Mortgage Rates Are at a 20-Year High. But Here's Why You Should Buy a Home Anyway

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  • Mortgage rates have climbed a lot since the start of the year.
  • While higher rates make homeownership more expensive, buying could still make sense.
  • You can refinance when rates come back down if you get a higher mortgage rate than you wanted.

While rising rates aren't a good thing, they also don't have to be a deal-breaker.

It's hardly a secret that mortgage rates have gotten expensive this year. Whereas it was possible to sign a 30-year mortgage at under 3% last year, in 2022, that option went away. In fact, mortgage rates recently surpassed the 7% mark, according to Freddie Mac. And now, mortgage borrowers are looking at their most expensive rates since 2002.

As such, you'd think now would be a pretty bad time to buy a home. But it could make sense to move forward with homeownership plans -- even if it means paying a lot more to finance a place of your own.

Why you shouldn't give up on homeownership

Taking out a mortgage today is apt to cost you a lot more money than it would have last year. And unfortunately, even if you're a borrowing candidate with a strong credit score, you might still end up with a higher rate on a mortgage than you'd like. Throw in the fact that home prices are still up, and it's easy to see why buyers may be inclined to run the other way.

But remember, there are financial benefits to owning a home rather than renting one. When you own a home, you get to build equity in an asset that could gain a lot of value over time. And the sooner you start paying a home off, the sooner you can start building up that equity.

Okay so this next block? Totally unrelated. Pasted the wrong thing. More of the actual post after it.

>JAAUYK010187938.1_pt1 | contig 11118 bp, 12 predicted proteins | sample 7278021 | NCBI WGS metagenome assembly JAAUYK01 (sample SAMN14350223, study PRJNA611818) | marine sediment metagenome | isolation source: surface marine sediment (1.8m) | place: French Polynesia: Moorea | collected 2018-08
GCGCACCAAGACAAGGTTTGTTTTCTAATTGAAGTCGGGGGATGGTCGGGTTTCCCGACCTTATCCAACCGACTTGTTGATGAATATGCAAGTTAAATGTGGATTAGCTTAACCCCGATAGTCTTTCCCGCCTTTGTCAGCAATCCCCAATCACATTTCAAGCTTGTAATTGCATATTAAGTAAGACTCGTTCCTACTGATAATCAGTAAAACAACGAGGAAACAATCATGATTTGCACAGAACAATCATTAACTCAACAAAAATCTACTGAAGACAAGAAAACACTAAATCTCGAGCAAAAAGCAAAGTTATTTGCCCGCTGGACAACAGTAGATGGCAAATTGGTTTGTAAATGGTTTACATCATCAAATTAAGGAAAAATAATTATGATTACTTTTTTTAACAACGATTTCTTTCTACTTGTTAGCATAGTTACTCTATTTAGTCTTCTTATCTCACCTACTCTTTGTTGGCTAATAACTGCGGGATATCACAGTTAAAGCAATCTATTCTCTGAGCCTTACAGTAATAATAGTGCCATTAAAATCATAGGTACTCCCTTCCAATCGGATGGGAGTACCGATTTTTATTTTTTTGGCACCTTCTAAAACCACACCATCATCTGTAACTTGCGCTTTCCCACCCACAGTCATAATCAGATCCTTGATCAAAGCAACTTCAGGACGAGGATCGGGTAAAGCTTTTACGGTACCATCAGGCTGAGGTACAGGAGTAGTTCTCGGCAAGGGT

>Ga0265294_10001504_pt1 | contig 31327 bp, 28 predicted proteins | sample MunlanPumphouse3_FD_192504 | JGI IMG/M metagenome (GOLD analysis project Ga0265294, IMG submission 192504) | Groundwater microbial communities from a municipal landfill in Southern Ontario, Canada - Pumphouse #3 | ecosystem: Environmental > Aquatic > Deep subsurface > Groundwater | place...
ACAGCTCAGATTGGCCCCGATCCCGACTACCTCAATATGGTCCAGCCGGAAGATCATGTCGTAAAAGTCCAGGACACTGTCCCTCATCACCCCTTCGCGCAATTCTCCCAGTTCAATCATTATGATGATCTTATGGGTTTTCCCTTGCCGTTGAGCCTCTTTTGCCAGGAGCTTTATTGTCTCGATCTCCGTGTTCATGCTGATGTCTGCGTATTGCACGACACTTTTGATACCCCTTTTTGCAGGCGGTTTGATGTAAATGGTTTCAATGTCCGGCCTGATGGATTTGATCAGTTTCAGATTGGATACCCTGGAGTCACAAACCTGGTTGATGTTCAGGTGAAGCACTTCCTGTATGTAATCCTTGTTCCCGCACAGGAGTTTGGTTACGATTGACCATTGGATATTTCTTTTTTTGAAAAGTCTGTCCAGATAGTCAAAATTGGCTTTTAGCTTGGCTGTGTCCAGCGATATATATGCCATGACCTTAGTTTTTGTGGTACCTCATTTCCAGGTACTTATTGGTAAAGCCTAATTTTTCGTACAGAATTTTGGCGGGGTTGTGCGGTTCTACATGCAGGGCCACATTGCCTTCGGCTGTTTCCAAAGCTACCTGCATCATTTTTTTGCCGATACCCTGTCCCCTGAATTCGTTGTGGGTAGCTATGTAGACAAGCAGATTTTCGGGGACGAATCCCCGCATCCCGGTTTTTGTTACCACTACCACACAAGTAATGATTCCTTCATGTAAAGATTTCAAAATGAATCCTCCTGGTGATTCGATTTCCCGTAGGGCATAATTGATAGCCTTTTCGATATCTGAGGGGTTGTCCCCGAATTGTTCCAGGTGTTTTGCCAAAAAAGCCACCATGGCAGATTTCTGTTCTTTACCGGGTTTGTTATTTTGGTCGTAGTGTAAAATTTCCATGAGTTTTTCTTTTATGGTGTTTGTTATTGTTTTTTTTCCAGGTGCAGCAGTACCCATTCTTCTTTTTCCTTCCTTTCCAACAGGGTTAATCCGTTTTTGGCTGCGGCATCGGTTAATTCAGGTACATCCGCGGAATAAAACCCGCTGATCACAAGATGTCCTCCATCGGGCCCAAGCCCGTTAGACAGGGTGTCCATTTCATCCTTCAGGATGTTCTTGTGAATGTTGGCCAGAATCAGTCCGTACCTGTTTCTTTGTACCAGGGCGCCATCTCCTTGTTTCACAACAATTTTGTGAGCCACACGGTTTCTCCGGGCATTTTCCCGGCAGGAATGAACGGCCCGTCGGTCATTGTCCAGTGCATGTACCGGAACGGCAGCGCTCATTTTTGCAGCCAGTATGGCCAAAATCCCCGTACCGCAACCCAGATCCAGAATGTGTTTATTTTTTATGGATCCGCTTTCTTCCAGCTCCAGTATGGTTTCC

Also, perhaps renting a home is preventing you from doing certain things you want to do, like adopting a giant dog or painting your walls bright blue. And if that's the case, the sooner you become a homeowner, the sooner you get to call the shots.

Now you may be thinking, "But won't I be setting myself up for a financial nightmare if I buy a home today?" Not necessarily.

If you limit yourself to a home you can afford given today's mortgage rates, you can avoid a scenario where paying your mortgage is a struggle. As a general rule, your monthly housing costs, including your mortgage payment, property taxes, and homeowners insurance, should not exceed 30% of your take-home pay. So as long as you stick to that limit, you should be in a decent position to move forward with a home purchase, even with a higher interest rate.

You're not automatically stuck with the mortgage rate you lock in

Mortgage rates may be high today, but they could come down in time. And once that happens, you may be in a position where you can refinance your mortgage and lower your housing costs in the process.

A lot of people refinanced their mortgages during the second half of 2020, when borrowing rates plunged to record lows. And some of those people may have been paying a higher rate for years. So that's something to keep in mind when you think about signing a mortgage at 7%. It may not be the ideal interest rate to start out with, but you won't necessarily get stuck with it for 30 years, either.

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